The representative body for Scotland’s mountaineers has condemed plans which would ruin an iconic landscape in the north of Scotland with wind turbines almost 400 feet high.
The Mountaineering Council of Scotland (MCofS) has objected to the proposed Carn Gorm wind farm on the southern slopes of Little Wyvis in Easter Ross.
The MCofS argues that building 14 wind turbines, each 115-metres (377 feet) high to the tips of the blades – that’s 14 structures the height of 30-storey skyscrapers – will cause unacceptable harm to the mountain landscape.
The planning application by PI Renewables, a developer based in the central belt of Scotland, is for a site directly adjacent to the Ben Wyvis Special Landscape Area.
David Gibson, Chief Officer of the MCofS, said: “We’re notopposed to wind farms as such – we have objected to less than five per cent of applications made – but this site simply does not have the capacity to support a wind energy development without unacceptable harm to the mountain landscape.”
The MCofS objection slams the developers for continually downplaying both the individual impact of the proposed development and the cumulative impact.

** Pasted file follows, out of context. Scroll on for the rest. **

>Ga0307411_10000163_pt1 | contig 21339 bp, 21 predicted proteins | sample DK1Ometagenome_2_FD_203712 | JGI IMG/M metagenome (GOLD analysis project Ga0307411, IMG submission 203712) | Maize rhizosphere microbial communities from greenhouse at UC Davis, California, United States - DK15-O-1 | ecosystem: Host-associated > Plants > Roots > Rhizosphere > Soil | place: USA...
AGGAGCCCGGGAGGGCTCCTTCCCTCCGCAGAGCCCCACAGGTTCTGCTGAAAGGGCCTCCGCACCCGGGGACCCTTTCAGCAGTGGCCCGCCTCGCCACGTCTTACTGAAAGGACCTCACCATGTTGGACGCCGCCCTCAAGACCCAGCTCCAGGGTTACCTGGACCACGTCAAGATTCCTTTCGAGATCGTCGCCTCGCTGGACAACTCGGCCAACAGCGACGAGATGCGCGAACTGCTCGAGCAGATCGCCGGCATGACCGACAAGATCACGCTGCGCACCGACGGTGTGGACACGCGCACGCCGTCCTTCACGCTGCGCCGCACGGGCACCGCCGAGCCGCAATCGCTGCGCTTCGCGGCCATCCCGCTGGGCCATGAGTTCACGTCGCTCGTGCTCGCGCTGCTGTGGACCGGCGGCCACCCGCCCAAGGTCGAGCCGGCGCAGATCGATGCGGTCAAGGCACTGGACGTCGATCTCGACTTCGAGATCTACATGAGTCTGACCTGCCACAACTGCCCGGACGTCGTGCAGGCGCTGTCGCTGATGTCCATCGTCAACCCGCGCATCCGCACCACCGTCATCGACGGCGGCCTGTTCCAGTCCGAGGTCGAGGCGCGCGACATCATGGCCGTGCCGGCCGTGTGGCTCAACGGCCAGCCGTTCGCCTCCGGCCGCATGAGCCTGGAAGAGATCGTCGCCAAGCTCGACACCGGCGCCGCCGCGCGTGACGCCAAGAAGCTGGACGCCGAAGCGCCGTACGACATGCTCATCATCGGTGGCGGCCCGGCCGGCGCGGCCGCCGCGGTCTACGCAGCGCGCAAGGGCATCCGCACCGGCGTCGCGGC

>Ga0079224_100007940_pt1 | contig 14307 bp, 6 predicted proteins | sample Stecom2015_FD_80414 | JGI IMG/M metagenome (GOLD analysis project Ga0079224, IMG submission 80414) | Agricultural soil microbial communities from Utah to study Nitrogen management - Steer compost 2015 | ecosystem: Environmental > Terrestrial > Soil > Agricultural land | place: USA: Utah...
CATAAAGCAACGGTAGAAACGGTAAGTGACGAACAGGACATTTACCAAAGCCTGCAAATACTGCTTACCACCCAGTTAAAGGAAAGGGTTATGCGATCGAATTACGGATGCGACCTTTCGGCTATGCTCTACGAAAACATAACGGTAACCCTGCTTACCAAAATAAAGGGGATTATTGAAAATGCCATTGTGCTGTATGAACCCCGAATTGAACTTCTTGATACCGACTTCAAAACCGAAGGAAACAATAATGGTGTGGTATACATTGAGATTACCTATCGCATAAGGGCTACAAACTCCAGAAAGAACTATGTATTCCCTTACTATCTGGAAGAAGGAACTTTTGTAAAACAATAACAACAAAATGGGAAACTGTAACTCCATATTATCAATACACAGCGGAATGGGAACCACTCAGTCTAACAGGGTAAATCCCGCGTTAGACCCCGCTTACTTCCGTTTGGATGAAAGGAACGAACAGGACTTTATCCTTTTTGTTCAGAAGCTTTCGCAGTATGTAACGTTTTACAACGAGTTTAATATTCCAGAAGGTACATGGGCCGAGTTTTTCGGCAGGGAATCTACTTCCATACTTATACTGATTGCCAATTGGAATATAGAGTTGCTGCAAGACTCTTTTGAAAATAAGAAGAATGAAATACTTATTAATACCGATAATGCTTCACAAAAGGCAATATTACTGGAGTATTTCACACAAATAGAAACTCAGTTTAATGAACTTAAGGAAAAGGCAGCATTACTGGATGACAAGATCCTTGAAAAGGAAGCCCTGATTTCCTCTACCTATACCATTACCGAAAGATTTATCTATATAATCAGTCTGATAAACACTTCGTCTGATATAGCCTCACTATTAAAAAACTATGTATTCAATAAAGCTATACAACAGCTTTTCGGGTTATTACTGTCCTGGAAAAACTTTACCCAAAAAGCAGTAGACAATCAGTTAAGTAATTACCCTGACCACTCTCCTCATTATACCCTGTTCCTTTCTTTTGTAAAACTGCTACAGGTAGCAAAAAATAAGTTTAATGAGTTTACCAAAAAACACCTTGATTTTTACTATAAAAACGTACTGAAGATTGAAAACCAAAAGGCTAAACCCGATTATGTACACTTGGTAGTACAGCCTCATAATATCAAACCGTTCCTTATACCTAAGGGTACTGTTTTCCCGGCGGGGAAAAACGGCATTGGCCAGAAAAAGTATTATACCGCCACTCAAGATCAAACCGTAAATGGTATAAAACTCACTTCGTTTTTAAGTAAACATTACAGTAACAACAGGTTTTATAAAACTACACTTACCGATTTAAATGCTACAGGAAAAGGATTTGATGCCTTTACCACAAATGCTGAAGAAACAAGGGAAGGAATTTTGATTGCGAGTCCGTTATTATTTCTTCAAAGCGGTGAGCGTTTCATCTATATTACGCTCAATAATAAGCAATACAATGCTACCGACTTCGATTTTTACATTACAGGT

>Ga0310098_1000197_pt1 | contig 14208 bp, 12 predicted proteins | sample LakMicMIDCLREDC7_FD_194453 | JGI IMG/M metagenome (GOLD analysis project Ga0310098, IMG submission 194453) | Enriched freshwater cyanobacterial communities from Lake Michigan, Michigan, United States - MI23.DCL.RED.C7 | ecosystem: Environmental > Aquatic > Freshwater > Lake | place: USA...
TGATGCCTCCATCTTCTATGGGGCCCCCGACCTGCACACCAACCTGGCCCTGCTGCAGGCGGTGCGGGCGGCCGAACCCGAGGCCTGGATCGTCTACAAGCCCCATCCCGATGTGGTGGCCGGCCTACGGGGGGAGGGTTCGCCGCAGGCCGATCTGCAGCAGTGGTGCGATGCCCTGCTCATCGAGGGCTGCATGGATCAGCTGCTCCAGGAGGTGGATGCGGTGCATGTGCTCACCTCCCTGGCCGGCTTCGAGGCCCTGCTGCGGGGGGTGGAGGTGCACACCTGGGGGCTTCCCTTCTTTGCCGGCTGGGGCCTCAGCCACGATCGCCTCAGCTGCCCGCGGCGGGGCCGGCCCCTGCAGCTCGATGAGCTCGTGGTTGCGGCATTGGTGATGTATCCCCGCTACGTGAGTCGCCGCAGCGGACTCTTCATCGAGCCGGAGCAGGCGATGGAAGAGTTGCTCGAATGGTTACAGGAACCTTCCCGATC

Mr Gibson continued: “The Ben Wyvis massif is part of the ‘gateway’ for the traveller heading west or east, signalling the transition between the populated inner Moray Firth and Inverness, and the open, lightly populated landscapes of the west. The ill-judged construction of Lochluichart and Corriemoillie wind farms well west of the gateway should be recognised as a mistake and not allowed set a precedent for building at the gateway itself.”
The MCofS points out that hill walking is a substantial contributor to tourism and recreation spend in the Highlands, and it has recently gathered direct evidence to show that mountaineers will avoid areas with wind farms in favour of those without.
Mr Gibson said: “Glimpses of the proposed development would add to the tourist’s impression that the uplands around the Moray Firth, from Morayshire to Caithness are dominated by wind farms. For the active tourist and Scots pursuing landscape-based recreation in the Highlands, the inter visibility of wind farms across a substantial part of the Highlands is removing the sense of spaciousness that is such an important
part of the overall experience.
“What we are seeing in our research is an emerging pattern of responses that will inevitably result in loss of business for Highland tourism operators. It will not just be hill walkers who are disappointed, but those who love wild and open landscapes will also be affected. Such disappointment will inevitably lead to a loss of repeat business, because disappointed customers simply don’t come back.
“We believe that a firm message must be sent by Highland Council to all developers that the whole Ben Wyvis massif is precious and will be protected.”
|Wind Watch relies entirely
on User Funding